Wordsworth’s mention of “a book” at the end of this stanza provides a clue to a philosophy that influenced him profoundly, namely stoicism. The Wordsworth scholar Bruce Graver elucidates this in his chapter titled “Wordsworth and the Stoics” in Rome and the Romantics (Oxford University Press, 2012) in which he cites Cicero’s Tusculan Disputations specifically, along with the writings of Seneca. In this philosophical light, the leech gatherer assumes the disposition of the archetypal stoic sage whose resignation to the rigors of survival is complemented by his belief in God. On the stage of the “moor,” Wordsworth provides a “resolution” to the poet’s despondency with a plain-spoken testimony from the leech gatherer who the poet feels has been sent to give him “human strength, by some apt admonishment.” “How is it you live, and what is it you do?” the poet asks the leech gatherer—a question that redounds as much on the poet’s curiosity about his own vocation as it does on his interest in the leech gatherer’s profession and survival skills. The harsh facts of the leech gatherer’s life and work speak for themselves as “apt admonishment” to the poet whose complaints pale in comparison to the leech gatherer’s “hardships.” At this point in the poem, the rural sage assumes a dummy-like quality for the poet to throw his voice into as a thinly-veiled ventriloquist of his own “soul-making.” How revelatory and sanguine for Wordsworth as the poet to hear in his own projected voice the very wisdom he was blocked from hearing in the “misery” he was experiencing prior to encountering the leech gatherer:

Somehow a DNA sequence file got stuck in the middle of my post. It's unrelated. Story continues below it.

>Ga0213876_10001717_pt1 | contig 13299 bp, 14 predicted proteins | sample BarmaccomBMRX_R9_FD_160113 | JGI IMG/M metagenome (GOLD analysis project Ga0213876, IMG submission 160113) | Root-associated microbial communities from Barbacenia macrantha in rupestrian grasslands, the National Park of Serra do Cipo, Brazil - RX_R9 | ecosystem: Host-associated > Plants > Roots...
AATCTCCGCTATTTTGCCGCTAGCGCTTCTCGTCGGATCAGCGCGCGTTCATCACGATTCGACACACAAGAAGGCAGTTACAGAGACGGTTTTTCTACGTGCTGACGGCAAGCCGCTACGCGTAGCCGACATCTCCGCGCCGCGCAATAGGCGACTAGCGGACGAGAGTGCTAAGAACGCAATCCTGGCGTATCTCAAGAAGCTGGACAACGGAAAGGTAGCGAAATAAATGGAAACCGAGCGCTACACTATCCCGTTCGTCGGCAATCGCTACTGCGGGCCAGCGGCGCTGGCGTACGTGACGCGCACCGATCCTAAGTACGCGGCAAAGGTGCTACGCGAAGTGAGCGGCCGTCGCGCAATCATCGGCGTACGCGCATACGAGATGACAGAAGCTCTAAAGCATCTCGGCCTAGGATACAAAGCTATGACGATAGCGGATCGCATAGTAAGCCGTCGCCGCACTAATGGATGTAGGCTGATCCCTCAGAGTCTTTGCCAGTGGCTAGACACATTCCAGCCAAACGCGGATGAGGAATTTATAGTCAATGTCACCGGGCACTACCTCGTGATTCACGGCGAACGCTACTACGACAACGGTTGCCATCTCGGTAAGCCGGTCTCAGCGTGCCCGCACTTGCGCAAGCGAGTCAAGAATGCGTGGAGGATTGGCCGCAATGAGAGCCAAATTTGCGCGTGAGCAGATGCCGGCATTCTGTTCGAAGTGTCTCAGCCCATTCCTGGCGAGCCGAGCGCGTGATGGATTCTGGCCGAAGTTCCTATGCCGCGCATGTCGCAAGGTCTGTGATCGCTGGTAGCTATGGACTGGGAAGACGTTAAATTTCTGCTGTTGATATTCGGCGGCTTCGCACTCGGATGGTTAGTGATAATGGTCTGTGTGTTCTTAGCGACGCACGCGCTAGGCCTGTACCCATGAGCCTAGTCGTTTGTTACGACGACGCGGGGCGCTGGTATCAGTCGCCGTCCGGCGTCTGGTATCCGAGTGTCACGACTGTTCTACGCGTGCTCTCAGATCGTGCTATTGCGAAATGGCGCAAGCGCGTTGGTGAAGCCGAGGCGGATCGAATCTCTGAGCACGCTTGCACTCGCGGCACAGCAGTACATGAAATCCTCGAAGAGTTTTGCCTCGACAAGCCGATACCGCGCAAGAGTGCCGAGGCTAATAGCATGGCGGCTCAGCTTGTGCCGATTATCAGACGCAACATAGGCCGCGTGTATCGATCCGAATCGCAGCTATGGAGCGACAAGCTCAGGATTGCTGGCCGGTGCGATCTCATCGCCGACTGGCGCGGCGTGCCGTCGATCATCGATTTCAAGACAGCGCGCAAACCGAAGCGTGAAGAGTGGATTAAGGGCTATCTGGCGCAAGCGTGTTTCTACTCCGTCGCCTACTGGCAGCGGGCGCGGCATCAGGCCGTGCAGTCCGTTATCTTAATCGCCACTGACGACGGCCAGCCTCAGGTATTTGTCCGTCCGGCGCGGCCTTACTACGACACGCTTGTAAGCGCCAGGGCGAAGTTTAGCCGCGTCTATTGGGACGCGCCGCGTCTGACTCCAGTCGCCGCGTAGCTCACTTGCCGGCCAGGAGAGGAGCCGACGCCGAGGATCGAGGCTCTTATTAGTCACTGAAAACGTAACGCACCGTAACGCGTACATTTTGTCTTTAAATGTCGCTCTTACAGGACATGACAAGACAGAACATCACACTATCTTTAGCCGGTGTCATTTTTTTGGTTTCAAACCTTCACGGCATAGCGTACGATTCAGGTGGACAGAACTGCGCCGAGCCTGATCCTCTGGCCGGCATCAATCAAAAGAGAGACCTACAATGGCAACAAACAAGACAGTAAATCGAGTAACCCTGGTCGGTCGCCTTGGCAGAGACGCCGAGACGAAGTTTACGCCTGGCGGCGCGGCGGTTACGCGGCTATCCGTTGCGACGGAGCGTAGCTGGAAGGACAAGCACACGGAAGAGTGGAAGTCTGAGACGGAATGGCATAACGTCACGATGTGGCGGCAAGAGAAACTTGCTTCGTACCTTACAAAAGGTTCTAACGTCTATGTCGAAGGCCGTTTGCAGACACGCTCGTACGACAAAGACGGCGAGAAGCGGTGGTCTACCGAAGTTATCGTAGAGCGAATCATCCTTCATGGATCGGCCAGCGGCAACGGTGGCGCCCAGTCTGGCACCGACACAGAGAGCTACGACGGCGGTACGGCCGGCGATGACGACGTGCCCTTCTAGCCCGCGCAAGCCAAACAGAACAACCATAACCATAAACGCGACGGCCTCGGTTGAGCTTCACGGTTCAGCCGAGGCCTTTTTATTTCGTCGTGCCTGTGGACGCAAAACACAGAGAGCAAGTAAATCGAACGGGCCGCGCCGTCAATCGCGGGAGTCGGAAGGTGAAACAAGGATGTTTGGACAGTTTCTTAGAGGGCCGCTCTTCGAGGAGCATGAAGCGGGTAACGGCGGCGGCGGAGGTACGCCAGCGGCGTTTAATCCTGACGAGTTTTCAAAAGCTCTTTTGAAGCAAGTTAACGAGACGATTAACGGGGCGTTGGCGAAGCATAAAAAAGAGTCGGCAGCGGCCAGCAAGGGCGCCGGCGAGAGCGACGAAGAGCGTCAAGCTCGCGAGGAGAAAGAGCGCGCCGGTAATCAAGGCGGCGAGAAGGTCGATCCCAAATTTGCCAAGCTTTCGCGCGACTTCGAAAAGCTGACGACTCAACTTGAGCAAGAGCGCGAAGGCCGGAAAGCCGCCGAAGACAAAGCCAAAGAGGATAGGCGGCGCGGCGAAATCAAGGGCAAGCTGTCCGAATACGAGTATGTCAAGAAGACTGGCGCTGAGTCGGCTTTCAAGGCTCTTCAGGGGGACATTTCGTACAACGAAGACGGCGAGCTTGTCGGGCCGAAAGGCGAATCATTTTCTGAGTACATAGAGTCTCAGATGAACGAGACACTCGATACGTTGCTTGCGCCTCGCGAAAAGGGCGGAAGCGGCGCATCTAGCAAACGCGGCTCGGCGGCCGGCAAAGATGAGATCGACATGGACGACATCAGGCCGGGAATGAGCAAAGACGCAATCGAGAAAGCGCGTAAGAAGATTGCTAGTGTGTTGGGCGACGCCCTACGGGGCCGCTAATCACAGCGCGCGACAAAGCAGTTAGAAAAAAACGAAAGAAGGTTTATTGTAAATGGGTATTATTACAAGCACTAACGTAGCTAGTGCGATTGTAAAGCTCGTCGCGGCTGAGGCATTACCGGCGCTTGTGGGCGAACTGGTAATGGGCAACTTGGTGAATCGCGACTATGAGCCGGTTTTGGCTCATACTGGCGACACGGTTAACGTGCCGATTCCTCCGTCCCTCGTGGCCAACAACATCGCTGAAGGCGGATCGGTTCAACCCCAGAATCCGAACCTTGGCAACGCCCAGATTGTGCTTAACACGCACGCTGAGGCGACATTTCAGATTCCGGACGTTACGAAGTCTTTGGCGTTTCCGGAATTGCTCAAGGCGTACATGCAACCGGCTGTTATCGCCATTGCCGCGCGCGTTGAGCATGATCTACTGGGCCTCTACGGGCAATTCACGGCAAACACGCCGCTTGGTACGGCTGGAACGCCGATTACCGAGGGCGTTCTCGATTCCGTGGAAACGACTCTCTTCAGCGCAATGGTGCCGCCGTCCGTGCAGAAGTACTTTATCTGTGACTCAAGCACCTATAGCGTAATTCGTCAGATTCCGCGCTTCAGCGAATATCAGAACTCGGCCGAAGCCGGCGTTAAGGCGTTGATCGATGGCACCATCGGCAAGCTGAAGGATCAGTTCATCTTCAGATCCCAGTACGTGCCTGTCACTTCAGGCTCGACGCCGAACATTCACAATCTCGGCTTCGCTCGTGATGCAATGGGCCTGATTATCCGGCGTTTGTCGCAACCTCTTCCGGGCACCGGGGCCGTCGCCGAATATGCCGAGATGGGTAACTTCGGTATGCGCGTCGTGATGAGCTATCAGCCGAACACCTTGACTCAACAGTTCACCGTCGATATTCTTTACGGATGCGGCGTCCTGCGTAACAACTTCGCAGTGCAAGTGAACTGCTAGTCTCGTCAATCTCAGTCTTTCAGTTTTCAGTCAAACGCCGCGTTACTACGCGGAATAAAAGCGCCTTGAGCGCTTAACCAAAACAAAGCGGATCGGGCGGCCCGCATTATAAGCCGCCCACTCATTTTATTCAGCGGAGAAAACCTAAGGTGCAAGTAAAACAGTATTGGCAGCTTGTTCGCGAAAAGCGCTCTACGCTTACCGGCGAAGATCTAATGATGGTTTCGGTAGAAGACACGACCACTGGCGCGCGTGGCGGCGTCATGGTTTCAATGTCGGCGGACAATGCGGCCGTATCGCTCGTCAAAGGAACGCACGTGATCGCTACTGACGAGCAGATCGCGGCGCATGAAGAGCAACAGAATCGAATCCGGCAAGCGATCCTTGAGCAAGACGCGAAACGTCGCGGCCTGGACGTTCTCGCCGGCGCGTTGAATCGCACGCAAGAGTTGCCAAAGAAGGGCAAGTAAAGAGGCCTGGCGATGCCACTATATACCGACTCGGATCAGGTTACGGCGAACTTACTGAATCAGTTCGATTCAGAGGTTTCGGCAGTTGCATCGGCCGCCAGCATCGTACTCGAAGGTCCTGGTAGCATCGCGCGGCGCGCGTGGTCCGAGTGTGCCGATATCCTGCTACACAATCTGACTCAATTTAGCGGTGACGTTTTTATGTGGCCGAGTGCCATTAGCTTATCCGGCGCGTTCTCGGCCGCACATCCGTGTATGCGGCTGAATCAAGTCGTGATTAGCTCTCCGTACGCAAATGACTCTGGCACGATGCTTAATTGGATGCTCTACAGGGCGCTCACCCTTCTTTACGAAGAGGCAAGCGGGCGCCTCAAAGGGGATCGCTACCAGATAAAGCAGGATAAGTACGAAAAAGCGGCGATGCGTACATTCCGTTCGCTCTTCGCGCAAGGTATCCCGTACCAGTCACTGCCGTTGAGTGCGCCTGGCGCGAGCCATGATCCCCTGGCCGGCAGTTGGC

He told, that to these waters he had come
To gather leeches, being old and poor:
Employment hazardous and wearisome!
And he had many hardships to endure:
From pond to pond he roamed, from moor to moor;
Housing, with God’s good help, by choice or chance;
And in this way he gained an honest maintenance.


Wordsworth employs what he called “recollected emotion” as a catalyst for gaining new awareness of his powers of perseverance via the poetic device of a transpersonal self—the leech gatherer. This new, stalwart awareness besrs little if any resemblance to the dire emotion that initially inspired the poet and testifies to his transformative realization—“God…be my help and stay secure”— that emerges from his dramatic resolution as a cure for his melancholy. In an epiphany that combines both stoical and religious conviction, the poet grasps the anodyne for his despondency, namely, the simple will to persevere. This plain-spoken realization emerges spontaneously in the course of the poet’s conversation with the leech gatherer who exemplifies the reification of the sublime, which the third century Greek philosopher, Cassius Longinus, defined memorably as “a greatness of soul, imitation, or imagery…of art that uplifts our soul to an exalted height.” The Leech gatherer’s simple yet noble final statement to the poet, “Yet still I persevere, and find them where I may,” instills the poet with an enduring hope in a tireless muse who like the leeches in the pond’s waters resides in the murk of his intellect and imagination.